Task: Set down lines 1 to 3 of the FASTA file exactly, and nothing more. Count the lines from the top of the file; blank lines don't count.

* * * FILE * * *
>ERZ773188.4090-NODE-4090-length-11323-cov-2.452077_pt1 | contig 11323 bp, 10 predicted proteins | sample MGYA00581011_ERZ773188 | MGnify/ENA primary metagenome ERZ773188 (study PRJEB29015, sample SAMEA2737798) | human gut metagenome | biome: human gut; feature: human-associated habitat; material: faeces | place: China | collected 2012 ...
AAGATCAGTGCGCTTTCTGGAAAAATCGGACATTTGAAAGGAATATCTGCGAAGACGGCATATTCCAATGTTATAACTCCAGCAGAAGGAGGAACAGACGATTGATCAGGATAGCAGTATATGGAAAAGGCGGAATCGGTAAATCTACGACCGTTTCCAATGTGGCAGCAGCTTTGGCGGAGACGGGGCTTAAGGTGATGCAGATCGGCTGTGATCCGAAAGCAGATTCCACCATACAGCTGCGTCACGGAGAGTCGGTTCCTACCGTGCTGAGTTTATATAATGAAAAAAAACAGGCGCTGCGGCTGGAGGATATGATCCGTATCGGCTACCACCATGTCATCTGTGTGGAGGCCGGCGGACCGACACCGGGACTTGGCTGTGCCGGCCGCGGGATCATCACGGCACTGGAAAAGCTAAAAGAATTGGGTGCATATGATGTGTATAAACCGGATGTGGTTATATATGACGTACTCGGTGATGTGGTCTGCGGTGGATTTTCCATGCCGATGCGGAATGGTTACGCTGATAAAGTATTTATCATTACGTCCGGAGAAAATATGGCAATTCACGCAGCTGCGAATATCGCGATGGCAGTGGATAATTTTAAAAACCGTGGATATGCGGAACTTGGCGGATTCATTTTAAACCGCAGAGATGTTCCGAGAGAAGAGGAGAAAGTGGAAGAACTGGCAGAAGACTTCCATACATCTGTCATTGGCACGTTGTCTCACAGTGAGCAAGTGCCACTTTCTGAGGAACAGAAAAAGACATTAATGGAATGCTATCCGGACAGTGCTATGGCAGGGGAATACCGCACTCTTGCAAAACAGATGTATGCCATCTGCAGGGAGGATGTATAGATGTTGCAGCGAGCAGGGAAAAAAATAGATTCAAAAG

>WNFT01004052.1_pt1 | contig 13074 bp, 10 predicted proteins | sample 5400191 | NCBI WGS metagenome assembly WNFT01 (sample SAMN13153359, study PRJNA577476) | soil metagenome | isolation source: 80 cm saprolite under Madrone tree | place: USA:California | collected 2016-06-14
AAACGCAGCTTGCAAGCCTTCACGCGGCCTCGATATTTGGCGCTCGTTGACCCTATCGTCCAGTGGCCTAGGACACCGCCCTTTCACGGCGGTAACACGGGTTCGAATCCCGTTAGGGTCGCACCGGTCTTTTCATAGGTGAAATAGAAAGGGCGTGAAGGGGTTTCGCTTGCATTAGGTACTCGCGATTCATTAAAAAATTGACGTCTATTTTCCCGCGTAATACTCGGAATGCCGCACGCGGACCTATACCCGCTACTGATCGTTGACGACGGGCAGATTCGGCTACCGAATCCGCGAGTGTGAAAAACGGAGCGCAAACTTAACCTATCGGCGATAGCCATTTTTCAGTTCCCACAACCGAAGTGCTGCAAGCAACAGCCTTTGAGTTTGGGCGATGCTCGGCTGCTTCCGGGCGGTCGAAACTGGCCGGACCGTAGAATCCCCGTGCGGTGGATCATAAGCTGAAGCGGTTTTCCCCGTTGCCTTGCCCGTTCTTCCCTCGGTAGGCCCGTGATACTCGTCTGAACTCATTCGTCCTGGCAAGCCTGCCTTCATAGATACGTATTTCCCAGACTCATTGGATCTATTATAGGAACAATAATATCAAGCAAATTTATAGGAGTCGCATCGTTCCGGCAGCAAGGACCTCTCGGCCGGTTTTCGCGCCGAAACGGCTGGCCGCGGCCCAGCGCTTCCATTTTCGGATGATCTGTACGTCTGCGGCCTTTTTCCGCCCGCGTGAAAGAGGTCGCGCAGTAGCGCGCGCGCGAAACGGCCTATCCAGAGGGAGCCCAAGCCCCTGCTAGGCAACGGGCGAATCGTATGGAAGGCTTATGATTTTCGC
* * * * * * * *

>ERZ773188.4090-NODE-4090-length-11323-cov-2.452077_pt1 | contig 11323 bp, 10 predicted proteins | sample MGYA00581011_ERZ773188 | MGnify/ENA primary metagenome ERZ773188 (study PRJEB29015, sample SAMEA2737798) | human gut metagenome | biome: human gut; feature: human-associated habitat; material: faeces | place: China | collected 2012 ...
AAGATCAGTGCGCTTTCTGGAAAAATCGGACATTTGAAAGGAATATCTGCGAAGACGGCATATTCCAATGTTATAACTCCAGCAGAAGGAGGAACAGACGATTGATCAGGATAGCAGTATATGGAAAAGGCGGAATCGGTAAATCTACGACCGTTTCCAATGTGGCAGCAGCTTTGGCGGAGACGGGGCTTAAGGTGATGCAGATCGGCTGTGATCCGAAAGCAGATTCCACCATACAGCTGCGTCACGGAGAGTCGGTTCCTACCGTGCTGAGTTTATATAATGAAAAAAAACAGGCGCTGCGGCTGGAGGATATGATCCGTATCGGCTACCACCATGTCATCTGTGTGGAGGCCGGCGGACCGACACCGGGACTTGGCTGTGCCGGCCGCGGGATCATCACGGCACTGGAAAAGCTAAAAGAATTGGGTGCATATGATGTGTATAAACCGGATGTGGTTATATATGACGTACTCGGTGATGTGGTCTGCGGTGGATTTTCCATGCCGATGCGGAATGGTTACGCTGATAAAGTATTTATCATTACGTCCGGAGAAAATATGGCAATTCACGCAGCTGCGAATATCGCGATGGCAGTGGATAATTTTAAAAACCGTGGATATGCGGAACTTGGCGGATTCATTTTAAACCGCAGAGATGTTCCGAGAGAAGAGGAGAAAGTGGAAGAACTGGCAGAAGACTTCCATACATCTGTCATTGGCACGTTGTCTCACAGTGAGCAAGTGCCACTTTCTGAGGAACAGAAAAAGACATTAATGGAATGCTATCCGGACAGTGCTATGGCAGGGGAATACCGCACTCTTGCAAAACAGATGTATGCCATCTGCAGGGAGGATGTATAGATGTTGCAGCGAGCAGGGAAAAAAATAGATTCAAAAG

>WNFT01004052.1_pt1 | contig 13074 bp, 10 predicted proteins | sample 5400191 | NCBI WGS metagenome assembly WNFT01 (sample SAMN13153359, study PRJNA577476) | soil metagenome | isolation source: 80 cm saprolite under Madrone tree | place: USA:California | collected 2016-06-14